This month we held an open tree critique, and invited our members to bring in their trees for open discussion with new ideas, feedback and suggestions. These are usually bonsai you have but no idea in what direction it could be going in.

This is fun because we always get a real variation in quality and stages of development of our bonsai. Always interesting to see what our members bring in.

Diane brought her Scots pine which on the lower branches has either fasciation or witch’s broom, difficult to say which one without dissecting it to have a closer look. This is an abnormality in the plant world, and even more so on bonsai.

‘The term ‘Zapfensucht’ in German (cone proliferation) denotes an abnormal condition in which large clusters of cones form on the branches of conifers. This phenomenon is most familiar in Scots pine, in which as many as 250 cones can occur in a cluster. These, though, are borne at the base of the long shot where the male flowers normally develop. It is thought, therefore, that this cone proliferation is the result of a spontaneous alteration in the genome in which the female and male genres are interchanged. Thus, all the positions on the shoot normally occupied by male cones instead bear female ones.’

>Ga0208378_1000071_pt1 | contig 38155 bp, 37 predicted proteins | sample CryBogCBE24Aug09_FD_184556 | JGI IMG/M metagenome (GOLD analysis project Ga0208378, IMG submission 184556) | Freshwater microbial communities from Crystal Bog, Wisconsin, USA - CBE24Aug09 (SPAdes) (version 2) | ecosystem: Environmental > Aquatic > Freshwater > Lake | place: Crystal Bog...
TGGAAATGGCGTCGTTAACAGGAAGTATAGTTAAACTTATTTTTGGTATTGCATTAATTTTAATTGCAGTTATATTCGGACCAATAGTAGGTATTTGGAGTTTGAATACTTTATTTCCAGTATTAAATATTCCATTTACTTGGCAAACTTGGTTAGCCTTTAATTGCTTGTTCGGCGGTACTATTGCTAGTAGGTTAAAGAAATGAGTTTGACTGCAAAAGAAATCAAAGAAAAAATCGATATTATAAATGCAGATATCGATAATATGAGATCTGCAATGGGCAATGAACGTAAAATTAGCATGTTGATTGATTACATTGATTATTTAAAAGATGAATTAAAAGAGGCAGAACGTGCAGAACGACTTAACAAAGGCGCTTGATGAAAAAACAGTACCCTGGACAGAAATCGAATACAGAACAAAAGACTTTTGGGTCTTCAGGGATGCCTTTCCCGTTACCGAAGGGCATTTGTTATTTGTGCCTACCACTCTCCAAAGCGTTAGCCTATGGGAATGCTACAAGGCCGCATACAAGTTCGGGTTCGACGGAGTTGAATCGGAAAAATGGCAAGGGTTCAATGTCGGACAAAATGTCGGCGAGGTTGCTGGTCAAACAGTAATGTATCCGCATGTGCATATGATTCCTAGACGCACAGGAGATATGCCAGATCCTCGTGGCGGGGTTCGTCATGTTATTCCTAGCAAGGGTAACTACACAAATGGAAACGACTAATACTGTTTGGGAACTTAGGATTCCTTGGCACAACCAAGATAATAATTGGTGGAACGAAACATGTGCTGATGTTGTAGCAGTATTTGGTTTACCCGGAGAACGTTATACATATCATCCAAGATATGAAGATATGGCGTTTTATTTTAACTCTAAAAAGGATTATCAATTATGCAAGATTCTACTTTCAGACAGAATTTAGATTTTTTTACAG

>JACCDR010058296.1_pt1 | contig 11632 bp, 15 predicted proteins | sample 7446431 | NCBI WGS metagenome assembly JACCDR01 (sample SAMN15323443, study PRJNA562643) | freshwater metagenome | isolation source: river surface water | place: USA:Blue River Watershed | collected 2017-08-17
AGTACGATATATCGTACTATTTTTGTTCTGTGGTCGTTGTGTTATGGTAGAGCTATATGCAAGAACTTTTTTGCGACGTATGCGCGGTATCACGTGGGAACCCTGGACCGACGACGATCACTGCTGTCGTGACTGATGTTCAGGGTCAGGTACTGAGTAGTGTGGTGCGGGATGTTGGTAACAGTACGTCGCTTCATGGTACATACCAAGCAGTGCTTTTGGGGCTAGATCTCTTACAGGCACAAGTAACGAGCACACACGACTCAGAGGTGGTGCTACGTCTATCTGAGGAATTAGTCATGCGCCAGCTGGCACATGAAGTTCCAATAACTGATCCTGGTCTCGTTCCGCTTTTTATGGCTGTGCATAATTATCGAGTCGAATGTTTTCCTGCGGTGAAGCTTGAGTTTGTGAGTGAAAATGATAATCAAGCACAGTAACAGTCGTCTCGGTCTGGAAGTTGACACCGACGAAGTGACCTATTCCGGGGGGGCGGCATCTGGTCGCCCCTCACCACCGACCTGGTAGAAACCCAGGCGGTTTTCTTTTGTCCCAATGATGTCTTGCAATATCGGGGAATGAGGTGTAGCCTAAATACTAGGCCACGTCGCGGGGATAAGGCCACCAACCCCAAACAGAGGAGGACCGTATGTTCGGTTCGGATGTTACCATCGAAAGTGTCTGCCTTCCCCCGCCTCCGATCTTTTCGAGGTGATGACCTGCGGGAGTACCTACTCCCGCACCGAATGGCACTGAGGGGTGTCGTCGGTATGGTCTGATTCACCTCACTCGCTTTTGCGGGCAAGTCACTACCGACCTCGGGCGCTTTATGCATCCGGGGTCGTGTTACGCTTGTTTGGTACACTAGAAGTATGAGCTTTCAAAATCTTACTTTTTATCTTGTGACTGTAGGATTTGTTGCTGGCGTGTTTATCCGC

Heinz Butin in Tree Diseases and Disorders

Reg gets hands on

Reg took a liking to Amelia’s shohin olive that she has been developing for a couple of years.

Some bits of material are trickier than others.

English Elm

Leaf gall


Juniper was meeting some resistance

Ficus benjamina

Chinese elm

Elm project

Currently, we are running a club project with Chinese elms. All bought from the same batch from Lodders Bonsai NL, members were supplied with one each and asked to develop it however they think best. It is already interesting to see what different approaches members take, and the results yielded.